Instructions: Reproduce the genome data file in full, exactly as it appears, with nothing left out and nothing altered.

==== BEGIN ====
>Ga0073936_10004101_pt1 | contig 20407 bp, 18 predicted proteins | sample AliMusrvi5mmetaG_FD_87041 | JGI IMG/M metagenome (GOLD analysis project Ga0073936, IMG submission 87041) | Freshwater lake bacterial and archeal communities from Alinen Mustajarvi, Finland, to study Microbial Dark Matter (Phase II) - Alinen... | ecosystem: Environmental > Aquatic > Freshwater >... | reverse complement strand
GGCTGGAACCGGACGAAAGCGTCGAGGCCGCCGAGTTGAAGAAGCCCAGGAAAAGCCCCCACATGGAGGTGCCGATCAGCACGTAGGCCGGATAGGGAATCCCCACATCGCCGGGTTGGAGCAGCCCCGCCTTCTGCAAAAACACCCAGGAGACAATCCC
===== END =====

>Ga0073936_10004101_pt1 | contig 20407 bp, 18 predicted proteins | sample AliMusrvi5mmetaG_FD_87041 | JGI IMG/M metagenome (GOLD analysis project Ga0073936, IMG submission 87041) | Freshwater lake bacterial and archeal communities from Alinen Mustajarvi, Finland, to study Microbial Dark Matter (Phase II) - Alinen... | ecosystem: Environmental > Aquatic > Freshwater >... | reverse complement strand
GGCTGGAACCGGACGAAAGCGTCGAGGCCGCCGAGTTGAAGAAGCCCAGGAAAAGCCCCCACATGGAGGTGCCGATCAGCACGTAGGCCGGATAGGGAATCCCCACATCGCCGGGTTGGAGCAGCCCCGCCTTCTGCAAAAACACCCAGGAGACAATCCC